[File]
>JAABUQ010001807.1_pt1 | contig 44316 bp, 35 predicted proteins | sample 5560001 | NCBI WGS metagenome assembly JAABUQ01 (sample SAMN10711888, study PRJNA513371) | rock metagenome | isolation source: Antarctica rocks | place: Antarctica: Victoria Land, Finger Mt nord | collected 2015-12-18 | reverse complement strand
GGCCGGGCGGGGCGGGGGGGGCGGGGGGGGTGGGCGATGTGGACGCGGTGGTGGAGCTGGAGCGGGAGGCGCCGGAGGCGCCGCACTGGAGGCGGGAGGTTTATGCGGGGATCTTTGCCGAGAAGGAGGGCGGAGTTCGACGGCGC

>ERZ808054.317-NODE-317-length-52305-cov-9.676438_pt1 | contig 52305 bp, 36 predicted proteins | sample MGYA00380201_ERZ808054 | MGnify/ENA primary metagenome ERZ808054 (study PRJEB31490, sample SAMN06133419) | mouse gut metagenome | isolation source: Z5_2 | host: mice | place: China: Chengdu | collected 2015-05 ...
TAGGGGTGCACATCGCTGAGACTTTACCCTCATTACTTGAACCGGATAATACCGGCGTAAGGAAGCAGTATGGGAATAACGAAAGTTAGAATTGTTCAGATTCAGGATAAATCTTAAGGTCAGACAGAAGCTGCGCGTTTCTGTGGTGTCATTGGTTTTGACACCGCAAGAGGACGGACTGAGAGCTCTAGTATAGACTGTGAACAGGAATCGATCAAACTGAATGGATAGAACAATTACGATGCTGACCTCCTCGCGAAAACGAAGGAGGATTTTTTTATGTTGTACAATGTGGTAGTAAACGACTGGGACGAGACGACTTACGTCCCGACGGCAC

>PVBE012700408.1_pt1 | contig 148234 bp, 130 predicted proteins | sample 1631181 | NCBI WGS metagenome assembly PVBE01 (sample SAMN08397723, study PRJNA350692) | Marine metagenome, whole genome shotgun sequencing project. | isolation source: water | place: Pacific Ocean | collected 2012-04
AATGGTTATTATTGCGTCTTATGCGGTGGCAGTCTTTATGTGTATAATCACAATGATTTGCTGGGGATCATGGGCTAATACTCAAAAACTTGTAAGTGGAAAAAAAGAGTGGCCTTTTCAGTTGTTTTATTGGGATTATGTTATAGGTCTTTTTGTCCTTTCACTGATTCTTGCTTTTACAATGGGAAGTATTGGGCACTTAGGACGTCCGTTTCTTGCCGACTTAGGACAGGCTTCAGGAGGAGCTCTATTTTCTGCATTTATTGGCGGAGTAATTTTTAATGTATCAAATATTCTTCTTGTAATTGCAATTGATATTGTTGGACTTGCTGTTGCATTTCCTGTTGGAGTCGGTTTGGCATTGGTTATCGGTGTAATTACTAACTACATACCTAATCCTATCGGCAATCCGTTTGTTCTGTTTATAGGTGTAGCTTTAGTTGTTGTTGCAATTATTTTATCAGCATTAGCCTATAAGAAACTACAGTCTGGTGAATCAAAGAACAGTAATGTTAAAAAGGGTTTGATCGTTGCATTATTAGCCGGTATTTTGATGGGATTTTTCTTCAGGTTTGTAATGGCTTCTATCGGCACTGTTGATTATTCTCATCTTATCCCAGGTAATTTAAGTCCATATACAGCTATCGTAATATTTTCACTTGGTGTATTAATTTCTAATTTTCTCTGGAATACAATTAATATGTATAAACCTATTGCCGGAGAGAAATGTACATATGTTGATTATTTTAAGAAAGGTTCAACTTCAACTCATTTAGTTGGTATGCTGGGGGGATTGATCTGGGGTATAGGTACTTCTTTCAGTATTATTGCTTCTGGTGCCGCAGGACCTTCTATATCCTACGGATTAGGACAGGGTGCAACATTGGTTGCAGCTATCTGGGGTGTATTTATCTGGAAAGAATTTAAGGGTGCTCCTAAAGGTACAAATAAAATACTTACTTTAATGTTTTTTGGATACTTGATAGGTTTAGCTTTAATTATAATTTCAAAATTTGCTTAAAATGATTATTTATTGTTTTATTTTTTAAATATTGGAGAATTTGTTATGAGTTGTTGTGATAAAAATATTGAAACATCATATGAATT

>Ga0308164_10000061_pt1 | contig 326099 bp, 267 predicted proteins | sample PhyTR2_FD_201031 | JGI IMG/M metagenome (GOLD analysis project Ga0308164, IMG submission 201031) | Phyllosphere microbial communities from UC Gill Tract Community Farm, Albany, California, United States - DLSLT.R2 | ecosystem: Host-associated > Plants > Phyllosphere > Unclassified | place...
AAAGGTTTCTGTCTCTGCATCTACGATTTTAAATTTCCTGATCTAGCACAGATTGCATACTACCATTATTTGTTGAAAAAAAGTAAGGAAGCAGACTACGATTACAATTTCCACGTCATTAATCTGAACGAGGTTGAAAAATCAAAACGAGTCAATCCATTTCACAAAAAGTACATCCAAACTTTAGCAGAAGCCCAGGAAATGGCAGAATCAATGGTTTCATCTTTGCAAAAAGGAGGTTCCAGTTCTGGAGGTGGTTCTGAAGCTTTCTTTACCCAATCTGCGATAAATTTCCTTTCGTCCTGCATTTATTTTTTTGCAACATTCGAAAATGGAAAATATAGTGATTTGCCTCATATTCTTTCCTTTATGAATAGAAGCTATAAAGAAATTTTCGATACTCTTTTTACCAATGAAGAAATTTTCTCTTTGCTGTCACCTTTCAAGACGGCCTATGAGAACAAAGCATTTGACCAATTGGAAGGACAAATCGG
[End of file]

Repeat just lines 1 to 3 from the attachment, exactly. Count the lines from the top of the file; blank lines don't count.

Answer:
>JAABUQ010001807.1_pt1 | contig 44316 bp, 35 predicted proteins | sample 5560001 | NCBI WGS metagenome assembly JAABUQ01 (sample SAMN10711888, study PRJNA513371) | rock metagenome | isolation source: Antarctica rocks | place: Antarctica: Victoria Land, Finger Mt nord | collected 2015-12-18 | reverse complement strand
GGCCGGGCGGGGCGGGGGGGGCGGGGGGGGTGGGCGATGTGGACGCGGTGGTGGAGCTGGAGCGGGAGGCGCCGGAGGCGCCGCACTGGAGGCGGGAGGTTTATGCGGGGATCTTTGCCGAGAAGGAGGGCGGAGTTCGACGGCGC

>ERZ808054.317-NODE-317-length-52305-cov-9.676438_pt1 | contig 52305 bp, 36 predicted proteins | sample MGYA00380201_ERZ808054 | MGnify/ENA primary metagenome ERZ808054 (study PRJEB31490, sample SAMN06133419) | mouse gut metagenome | isolation source: Z5_2 | host: mice | place: China: Chengdu | collected 2015-05 ...